Keynes was right about Quantitative Easing
Merijn Knibbe

How UBER Money Dominates and Distorts Economic Research on Ride-Hailing Platforms
Norbert Häring

Announcements and WEA contact details

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Neoclassical induced financial fragility. Central bank pension fund regulation edition.

October 23, 2022 3 comments

Financial wizardry recently caused massive problems for UK pension funds and the Bank of England. The Bank of England forces pension funds to take part in ‘LDI’ contracts which aim to insure possible future liquidity problems. These contracts however lead to real liquidity problems, which forced the Bank of England to intervene to prevent a market melt down. The solution became the problem.

Deputy Governor John Cunliff of the Bank of England stated:

“The Bank was informed by a number of LDI fund managers that, at the prevailing yields, multiple LDI funds were likely to fall into negative net asset value. As a result, it was likely that these funds would have to begin the process of winding up the following morning… In that eventuality, a large quantity of gilts, held as collateral by banks that had lent to these LDI funds, was likely to be sold on the market, driving a potentially self-reinforcing spiral and threatening severe disruption of core funding markets and consequent widespread financial instability.”

Notice the ultra short periods whichm presumably, are specified in the LDI contracts: ‘Cash, Now!’. I haven’t read any of these contracts, if somebody can provide me with one: please! I do not see any reason for such ultra short periods.

This did not just happen in the UK. Related problems in the Netherlands in 2020 forced the ECB to intervene, to prevent a market melt down. This led Anil Kashyap, in a November 2020 speech at the Bank of England about the March 2020 crisis, to issue the next warning (emphasis added): Read more…

What is money?

October 17, 2022 2 comments

from Tony Lawson and real-world economics review issue no. 101

What is money?  Two sorts of answer to this question can be found in the modern literature.  One locates money’s nature in the organising structure of human communities, the other in intrinsic properties of particular (money) items (like commodities, debts, precious metals and so on). If accounts of money that draw on social positioning theory are instances of the former, a currently very popular and seemingly increasingly influential version of the latter takes the form of modern money theory (MMT). Notably, however, whilst contributors to social positioning theory have regularly concerned themselves with elaborating explicitly a conception of money’s nature, proponents of MMT rarely address the matter explicitly; mostly the notions entertained must be inferred from monetary assessments and policy proposals and the like.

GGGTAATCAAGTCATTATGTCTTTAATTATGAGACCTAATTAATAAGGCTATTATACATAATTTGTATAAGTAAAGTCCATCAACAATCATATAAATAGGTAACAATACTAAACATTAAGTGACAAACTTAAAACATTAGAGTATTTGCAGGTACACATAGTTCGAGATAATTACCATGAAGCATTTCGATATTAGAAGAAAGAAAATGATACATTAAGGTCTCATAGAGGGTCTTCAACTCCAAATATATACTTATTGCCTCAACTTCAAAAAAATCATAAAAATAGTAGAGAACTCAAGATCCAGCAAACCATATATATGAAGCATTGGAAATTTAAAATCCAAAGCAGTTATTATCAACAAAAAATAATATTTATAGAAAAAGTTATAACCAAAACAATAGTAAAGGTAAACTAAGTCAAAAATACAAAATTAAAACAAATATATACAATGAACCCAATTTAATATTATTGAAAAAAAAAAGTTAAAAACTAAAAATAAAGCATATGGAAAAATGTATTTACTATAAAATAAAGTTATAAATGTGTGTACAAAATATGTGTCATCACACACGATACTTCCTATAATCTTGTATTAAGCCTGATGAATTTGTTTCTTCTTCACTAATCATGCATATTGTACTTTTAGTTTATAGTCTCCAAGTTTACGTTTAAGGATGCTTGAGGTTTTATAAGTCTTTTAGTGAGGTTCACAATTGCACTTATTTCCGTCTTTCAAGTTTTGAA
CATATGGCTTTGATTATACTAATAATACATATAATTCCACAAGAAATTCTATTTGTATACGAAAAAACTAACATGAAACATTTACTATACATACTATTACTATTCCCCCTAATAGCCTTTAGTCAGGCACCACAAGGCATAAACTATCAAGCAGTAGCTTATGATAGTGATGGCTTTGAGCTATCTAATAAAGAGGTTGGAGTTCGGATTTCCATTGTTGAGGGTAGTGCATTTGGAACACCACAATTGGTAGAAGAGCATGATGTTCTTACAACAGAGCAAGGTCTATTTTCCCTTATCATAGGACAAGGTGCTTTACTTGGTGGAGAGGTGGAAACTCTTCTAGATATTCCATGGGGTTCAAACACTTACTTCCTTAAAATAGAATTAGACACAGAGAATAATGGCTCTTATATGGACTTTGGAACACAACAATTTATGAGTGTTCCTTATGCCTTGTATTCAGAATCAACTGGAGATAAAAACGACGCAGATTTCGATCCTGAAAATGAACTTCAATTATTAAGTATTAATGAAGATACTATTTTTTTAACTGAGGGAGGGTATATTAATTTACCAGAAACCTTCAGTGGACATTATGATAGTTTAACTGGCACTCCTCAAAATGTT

An exception to the latter, though, is provided by the writings of Randall Wray, a central contributor to MMT; and Wray (2022) has produced a new book on money in which the topic is again addressed head on. As Wray observes it is difficult to have confidence that claims about monetary policy are coherent if we do not first understand the nature of what is being talked about. I agree with Wray on this, albeit defending a different conception drawing on social positioning theory.

Here I take the publication of Wray’s new book as affording an opportunity to contrast (I intend constructively) the two accounts of money in question. Read more…

Neoliberalism as an enabler of the spread of coronavirus

October 14, 2022 2 comments

from Imad A. Moosa and real-world economics review issue no. 101

The spread of the Coronavirus was aided by unpreparedness, the fact that the private sector cannot deal with a pandemic, neoliberal policy makers who could not care less about ordinary people, and years of dismantling public health systems through privatisation. Since the 1980s, belief in the power of the market has led to a status quo where governments take a back seat, allowing the private sector to steer the economy for the benefit of the oligarchy. As a result, governments have been put in a position where they are not always properly prepared and equipped to deal with crises such as Covid-19. Free markets cannot deal with a crisis of this magnitude. The economy is like the human body: a person who cuts himself shaving does not need the intervention of a surgeon, but the intervention of a surgeon is required when a person is involved in a major car accident.